Inside the Writing Portfolio addresses the primacy of teacher knowledge in the portfolio process
Inside the Writing Portfolio addresses the primacy of teacher knowledge in the portfolio process.
Carol Brennan Jenkins. This text addresses the primacy of teacher knowledge in the portfolio process.
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Jenkins is author of Inside the Writing Portfolio: What We Need to Know to Assess Children's Writing (Heinemann, 1996).
7 Portfolio- Penguin Books USA 2014 8 Inside the Writing Portfolio: What we need to know to assess childre n’s writing. 9 Portfolio-Penguin Books. 10 Portfolios That Make a Difference: AFour Year Journey by Judith Ruhana. The Quarterly, vo. 3,2014.
To understand a child's portfolio selections and bring a sophisticated level of analysis to children's writing, teachers need to possess a working knowledge of what.
This text addresses the primacy of teacher knowledge in the portfolio process.
Be sure to know what you want students to be able to do and why. Good assessment practices start with a pedagogically sound assignment description and learning goals for the writing task at hand. The type of feedback given on any task should depend on the learning goals you have for students and the purpose of the assignment. Think early on about why you want students to complete a given writing project (see guide to writing strong assignments page).
In the final analysis, it is teacher knowledge that will make or break the promise of portfolio assessment. If we are to understand children's portfolio selections and reflections, and if we are to bring a sophisticated level of analysis to children's writing, we need to possess a working knowledge of what the research tells us about the nature and development of children's writing.
Inside the Writing Portfolio addresses the primacy of teacher knowledge in the portfolio process. It seeks to answer questions such as:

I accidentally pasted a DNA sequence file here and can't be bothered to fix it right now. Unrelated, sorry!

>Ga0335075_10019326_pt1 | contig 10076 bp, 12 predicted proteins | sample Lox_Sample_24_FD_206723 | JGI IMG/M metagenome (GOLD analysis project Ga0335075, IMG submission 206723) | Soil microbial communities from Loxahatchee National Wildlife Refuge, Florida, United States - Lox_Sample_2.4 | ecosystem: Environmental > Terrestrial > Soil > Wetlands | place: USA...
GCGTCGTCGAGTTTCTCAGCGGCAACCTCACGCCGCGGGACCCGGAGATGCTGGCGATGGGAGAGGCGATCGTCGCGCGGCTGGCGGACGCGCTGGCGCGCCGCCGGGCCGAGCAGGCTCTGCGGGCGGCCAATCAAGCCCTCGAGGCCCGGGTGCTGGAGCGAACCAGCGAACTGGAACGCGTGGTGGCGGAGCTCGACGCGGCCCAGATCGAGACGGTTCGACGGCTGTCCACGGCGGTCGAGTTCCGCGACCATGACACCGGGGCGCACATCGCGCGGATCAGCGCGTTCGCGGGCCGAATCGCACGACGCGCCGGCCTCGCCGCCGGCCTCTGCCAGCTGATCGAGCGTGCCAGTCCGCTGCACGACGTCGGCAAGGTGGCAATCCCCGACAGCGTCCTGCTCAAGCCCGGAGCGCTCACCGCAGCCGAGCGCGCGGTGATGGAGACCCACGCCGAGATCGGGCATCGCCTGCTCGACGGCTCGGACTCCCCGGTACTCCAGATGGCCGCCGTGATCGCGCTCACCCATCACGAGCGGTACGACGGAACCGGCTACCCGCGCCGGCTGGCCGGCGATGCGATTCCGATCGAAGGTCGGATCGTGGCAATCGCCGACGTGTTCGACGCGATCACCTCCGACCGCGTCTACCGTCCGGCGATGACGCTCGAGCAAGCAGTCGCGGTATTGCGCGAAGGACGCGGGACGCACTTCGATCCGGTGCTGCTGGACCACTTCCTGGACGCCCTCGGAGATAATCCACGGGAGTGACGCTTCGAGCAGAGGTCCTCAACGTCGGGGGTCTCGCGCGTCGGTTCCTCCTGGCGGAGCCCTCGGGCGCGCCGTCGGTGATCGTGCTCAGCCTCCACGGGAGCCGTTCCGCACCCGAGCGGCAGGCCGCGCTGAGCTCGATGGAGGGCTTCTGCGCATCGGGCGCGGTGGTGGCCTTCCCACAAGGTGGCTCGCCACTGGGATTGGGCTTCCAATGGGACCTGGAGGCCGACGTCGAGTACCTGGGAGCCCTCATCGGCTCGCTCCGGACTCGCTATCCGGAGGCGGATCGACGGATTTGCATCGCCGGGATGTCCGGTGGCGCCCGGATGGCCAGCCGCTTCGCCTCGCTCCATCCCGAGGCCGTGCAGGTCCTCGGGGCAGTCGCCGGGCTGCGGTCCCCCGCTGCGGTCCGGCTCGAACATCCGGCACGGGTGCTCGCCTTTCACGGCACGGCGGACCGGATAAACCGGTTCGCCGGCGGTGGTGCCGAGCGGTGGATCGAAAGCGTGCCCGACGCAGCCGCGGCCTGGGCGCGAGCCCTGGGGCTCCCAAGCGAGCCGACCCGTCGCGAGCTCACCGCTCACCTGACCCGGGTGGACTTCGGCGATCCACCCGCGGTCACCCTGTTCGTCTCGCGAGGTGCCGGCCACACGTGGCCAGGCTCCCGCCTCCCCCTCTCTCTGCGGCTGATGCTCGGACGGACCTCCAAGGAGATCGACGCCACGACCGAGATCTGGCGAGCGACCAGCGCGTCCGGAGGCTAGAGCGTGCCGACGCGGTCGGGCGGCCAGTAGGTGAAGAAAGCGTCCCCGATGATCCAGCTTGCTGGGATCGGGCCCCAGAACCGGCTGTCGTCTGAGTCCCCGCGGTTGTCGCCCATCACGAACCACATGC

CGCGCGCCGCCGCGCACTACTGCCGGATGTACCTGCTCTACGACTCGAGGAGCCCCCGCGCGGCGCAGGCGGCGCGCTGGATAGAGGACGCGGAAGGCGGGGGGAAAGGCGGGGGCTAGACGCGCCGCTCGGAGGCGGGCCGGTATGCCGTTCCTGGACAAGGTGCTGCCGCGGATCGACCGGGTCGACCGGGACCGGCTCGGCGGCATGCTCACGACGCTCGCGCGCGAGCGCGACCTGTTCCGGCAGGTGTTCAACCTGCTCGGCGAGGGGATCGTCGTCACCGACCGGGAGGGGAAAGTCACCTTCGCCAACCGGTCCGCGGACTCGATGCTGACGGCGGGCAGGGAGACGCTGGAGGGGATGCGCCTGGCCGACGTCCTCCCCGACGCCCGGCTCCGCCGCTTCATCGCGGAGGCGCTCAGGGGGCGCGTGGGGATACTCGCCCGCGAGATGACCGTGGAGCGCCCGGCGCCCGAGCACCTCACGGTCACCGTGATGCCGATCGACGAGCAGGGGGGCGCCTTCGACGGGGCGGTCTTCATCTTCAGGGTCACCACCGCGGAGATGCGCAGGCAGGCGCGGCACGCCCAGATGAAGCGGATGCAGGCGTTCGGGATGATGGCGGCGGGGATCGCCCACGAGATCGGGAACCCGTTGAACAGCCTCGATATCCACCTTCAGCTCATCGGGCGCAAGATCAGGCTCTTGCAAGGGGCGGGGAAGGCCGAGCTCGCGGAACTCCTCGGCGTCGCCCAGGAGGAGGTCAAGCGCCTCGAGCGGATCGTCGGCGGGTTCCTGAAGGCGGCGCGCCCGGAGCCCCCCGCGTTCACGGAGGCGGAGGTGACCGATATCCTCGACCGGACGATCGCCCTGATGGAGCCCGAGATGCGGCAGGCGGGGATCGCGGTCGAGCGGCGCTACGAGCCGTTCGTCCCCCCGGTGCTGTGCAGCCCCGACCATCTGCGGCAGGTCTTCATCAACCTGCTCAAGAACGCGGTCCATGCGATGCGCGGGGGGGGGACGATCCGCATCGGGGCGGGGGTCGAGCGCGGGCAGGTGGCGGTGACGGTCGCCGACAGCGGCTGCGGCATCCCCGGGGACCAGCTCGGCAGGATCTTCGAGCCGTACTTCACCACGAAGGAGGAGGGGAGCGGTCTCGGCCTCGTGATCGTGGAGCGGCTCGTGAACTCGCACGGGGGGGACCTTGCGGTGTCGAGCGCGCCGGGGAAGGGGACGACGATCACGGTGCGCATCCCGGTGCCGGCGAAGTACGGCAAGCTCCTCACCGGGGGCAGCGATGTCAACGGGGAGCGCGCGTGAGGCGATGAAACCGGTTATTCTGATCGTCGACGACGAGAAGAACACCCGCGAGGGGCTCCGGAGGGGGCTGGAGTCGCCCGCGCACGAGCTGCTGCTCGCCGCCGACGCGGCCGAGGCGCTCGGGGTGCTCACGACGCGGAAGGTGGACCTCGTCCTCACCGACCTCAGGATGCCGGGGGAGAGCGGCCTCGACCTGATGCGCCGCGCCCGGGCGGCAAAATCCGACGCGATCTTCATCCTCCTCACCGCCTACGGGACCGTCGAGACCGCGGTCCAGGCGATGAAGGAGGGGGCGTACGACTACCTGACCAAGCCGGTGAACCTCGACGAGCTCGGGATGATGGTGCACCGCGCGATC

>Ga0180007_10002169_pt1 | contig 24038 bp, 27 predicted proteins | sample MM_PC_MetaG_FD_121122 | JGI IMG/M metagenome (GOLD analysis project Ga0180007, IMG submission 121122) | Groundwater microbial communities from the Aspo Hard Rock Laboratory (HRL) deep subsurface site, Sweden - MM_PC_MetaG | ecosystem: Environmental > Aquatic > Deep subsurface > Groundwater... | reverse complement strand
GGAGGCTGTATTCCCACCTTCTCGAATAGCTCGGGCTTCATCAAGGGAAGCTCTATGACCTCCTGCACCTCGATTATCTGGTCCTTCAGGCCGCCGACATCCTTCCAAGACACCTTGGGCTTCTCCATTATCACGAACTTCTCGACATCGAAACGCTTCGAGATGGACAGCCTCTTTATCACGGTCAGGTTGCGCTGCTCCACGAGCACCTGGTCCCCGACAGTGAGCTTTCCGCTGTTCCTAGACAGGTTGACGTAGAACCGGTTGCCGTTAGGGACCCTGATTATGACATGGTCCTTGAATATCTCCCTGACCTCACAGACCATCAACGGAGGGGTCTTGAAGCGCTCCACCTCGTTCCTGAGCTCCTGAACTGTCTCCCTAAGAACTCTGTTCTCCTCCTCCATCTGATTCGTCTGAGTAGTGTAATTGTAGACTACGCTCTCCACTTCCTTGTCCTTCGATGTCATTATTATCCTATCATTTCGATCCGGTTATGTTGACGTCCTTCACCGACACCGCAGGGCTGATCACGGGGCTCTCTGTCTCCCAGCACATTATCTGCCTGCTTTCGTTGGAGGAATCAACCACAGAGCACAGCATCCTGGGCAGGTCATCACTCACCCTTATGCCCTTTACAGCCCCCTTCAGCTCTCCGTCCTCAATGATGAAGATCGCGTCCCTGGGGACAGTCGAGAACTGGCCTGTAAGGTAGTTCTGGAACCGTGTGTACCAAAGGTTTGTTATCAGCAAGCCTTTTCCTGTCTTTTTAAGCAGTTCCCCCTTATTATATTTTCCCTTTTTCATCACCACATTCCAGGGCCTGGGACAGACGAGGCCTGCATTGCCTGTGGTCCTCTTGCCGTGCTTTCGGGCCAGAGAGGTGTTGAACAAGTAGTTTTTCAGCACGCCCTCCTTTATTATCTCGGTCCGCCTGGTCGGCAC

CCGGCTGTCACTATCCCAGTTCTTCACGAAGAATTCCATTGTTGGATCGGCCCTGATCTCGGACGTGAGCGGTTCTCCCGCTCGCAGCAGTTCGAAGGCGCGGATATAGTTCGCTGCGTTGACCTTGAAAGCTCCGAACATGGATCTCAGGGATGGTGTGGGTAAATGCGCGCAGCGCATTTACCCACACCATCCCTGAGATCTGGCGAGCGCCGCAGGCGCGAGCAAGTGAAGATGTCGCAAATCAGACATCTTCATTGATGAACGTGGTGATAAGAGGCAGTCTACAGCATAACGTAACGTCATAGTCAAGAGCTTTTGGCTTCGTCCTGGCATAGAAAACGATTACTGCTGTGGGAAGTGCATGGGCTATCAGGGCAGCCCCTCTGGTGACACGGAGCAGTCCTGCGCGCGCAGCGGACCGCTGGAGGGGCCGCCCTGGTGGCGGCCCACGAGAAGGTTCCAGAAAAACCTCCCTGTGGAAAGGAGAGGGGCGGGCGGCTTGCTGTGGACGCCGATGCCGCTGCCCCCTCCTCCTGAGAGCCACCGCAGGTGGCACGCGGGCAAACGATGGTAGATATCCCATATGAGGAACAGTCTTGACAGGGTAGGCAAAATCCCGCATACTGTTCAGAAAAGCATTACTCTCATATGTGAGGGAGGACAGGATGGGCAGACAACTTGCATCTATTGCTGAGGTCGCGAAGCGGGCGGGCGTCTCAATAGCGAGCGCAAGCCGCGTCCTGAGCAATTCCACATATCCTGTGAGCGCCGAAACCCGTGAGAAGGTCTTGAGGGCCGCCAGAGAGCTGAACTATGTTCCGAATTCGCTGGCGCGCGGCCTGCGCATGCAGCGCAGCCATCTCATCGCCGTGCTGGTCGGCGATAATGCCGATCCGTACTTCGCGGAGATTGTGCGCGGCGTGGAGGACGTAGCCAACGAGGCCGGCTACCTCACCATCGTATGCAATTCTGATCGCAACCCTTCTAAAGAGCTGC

What do we need to know in order to assess the personal narratives, stories, and nonfiction pieces that children choose for their portfolios? How do we mark progress in children's stories or nonfiction reports? What do we need to know to assess the conventions of spelling, punctuation, and handwriting in their selected pieces? How do we assess children's self-assessment insights and their goals for future learning?
Jenkins makes the case for the collaborative portfolio--a portfolio that merges the selections, reflections, and goals of both the child and the teacher. In the collaborative portfolio model, the child retains ownership of his/her showcase portfolio. At the same time, the teacher creates a school-based collaborative portfolio which contains the child's assessment decisions as well as the teacher's selections, reflections, and goals. This book takes the stance that if portfolio assessment is to stand as a viable alternative to standardized measures, it is essential to capture the insights of both the child and the teacher in order to illuminate the full extent of a child's learning--past, present, and future.
Jenkins walks us through the collaborative portfolio of Shane, a third-grade student, following his progress through grades four and five. Research findings are presented in conjunction with Shane's writing record, writing samples, excerpts from his interviews and surveys, and other materials. Jenkins also provides additional analysis of work from both younger and older children to illustrate the development of writing across a broad age range. She completes the assessment picture with writing samples from both home and school, highlighting the expansive nature of literacy.
Inservice and preservice teachers will find this an ideal resource for bolstering their knowledge about the developmental nature of writing in the genres of personal narratives, story, and exposition.
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